Black and White

You really don’t have fixed views about people and local or international issues until you are a teenager. At that age, you know it all. Everything is clear to you, and your assessment is formulated in absolute terms. No grey; all is black and white. Then you mature as you grow up. The grey becomes part of the equation, and you stop talking in absolute terms. Your assessment now takes into account relativity, circumstances, and possibly putting yourself in other people’s shoes. Such is life.
Then you get older and you tend to become less tolerant and your views become absolute again. Not necessarily in the same way as when you were a teenager, but I would say it’s close. You now have firm beliefs in ideas and ideologies, and you have a clear opinion about people and issues. My sister once told me something about that which still resonates in my ears. “I’m over fifty now,” she said, “I can afford to say what I think.”
Being in that category where I can afford to say what I think, I know that there are two basic camps in this world. The first one, led by the United States and its poodles, basically aims to dominate the world using any means possible. It is empowered by its fiscal power in addition to its control over the international banking system, and it is driven by brute greed. The other camp is essentially everybody else, and its members include Russia, China, and all countries opposed to American hegemony. I have no doubt that the other camp too would like to dominate the world. There, I said it! The unipolar world is behind us now and so are the ideologies such as capitalism, communism, socialism, etc. Communist China today practically has a free-market economy, and the Democratic People’s Republic of Korea has some sort of communist regime. The only clear difference is whether you belong to this camp or the other. I am also certain that the leaders of both camps strategize day and night about how to destroy the other camp.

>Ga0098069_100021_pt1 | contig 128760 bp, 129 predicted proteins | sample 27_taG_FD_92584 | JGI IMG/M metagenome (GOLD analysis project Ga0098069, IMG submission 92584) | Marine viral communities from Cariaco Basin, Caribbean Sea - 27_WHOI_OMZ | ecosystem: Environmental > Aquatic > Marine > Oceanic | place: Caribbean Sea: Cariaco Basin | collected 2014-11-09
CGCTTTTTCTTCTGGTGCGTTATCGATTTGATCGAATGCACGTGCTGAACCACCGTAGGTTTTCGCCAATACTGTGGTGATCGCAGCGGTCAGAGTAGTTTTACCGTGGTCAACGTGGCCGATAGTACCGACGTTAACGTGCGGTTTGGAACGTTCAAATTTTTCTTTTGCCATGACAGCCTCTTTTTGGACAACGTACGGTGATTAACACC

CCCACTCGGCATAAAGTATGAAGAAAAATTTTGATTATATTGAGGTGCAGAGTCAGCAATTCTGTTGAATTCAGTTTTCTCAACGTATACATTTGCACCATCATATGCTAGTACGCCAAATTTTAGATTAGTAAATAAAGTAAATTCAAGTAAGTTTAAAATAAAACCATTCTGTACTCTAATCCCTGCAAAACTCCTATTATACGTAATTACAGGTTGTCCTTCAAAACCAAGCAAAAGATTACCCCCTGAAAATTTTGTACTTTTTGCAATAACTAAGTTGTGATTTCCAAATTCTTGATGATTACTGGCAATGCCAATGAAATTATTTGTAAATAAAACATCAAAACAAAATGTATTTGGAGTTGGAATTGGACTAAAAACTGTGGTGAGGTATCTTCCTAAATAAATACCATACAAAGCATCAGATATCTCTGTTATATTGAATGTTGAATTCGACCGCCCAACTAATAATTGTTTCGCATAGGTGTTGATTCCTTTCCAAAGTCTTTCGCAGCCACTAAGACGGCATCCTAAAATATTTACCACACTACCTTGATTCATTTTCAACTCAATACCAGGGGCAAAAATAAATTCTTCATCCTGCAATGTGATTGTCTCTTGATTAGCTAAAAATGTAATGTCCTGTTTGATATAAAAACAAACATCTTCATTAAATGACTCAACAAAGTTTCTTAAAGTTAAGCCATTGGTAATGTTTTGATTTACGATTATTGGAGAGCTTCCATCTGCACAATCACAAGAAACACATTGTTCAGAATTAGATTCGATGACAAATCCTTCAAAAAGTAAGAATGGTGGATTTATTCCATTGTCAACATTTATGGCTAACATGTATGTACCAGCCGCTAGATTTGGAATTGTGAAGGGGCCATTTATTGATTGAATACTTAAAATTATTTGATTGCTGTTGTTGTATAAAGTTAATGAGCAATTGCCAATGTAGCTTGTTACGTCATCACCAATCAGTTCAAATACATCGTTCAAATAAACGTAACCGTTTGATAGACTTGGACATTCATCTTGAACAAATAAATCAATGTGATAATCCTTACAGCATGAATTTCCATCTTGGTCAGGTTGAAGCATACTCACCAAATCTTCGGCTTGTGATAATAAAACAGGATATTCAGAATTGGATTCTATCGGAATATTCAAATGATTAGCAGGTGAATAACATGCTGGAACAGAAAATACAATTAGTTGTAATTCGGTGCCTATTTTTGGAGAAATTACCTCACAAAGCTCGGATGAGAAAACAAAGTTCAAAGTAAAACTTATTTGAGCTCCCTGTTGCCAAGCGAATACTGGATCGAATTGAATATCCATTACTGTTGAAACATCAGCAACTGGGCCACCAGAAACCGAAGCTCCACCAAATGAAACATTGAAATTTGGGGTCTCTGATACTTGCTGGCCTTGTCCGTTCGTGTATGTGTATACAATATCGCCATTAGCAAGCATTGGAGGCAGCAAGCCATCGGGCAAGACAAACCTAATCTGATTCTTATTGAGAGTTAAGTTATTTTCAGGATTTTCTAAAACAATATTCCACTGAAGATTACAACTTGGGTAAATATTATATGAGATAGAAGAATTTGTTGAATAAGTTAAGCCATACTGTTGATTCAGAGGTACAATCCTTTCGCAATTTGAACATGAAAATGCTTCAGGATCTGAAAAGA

No point (or space, for that matter) now to go into examples to demonstrate what this camp or that camp does in order to achieve its goal. However, just about every single military or political conflict in the world today, whether in Syria, Yemen, Venezuela, Ukraine, Crimea, etc., is a battlefield for the two camps. Unfortunately, the people of these hotspots pay the price – their countries are being torn apart.
No grey area about this in my mind. It is black and white as far as I am concerned. I simply cannot stand the hypocrisy, the lies, the double standards, and the sheer cruelty of the camp led by the United States under the pretext of promoting democracy. I realize that those in the other camp are not angels either, but there is a world of difference, and there is no doubt in mind who are the good guys and who are the bad guys. My allegiance is clear, and I say it with a teenager’s certainty. I am no poodle!

Sani Meo is co-owner and general manager of Turbo Design (1985), publisher of This Week in Palestine and Filistin Ashabab magazines. He's an incorrigible optimist, a staunch advocate for Palestinian justice, and a firm believer in the private sector. Socially and politically, Meo is liberal and secular. He lives in Jerusalem, married to Maha Khoury and father of Dina and Maya.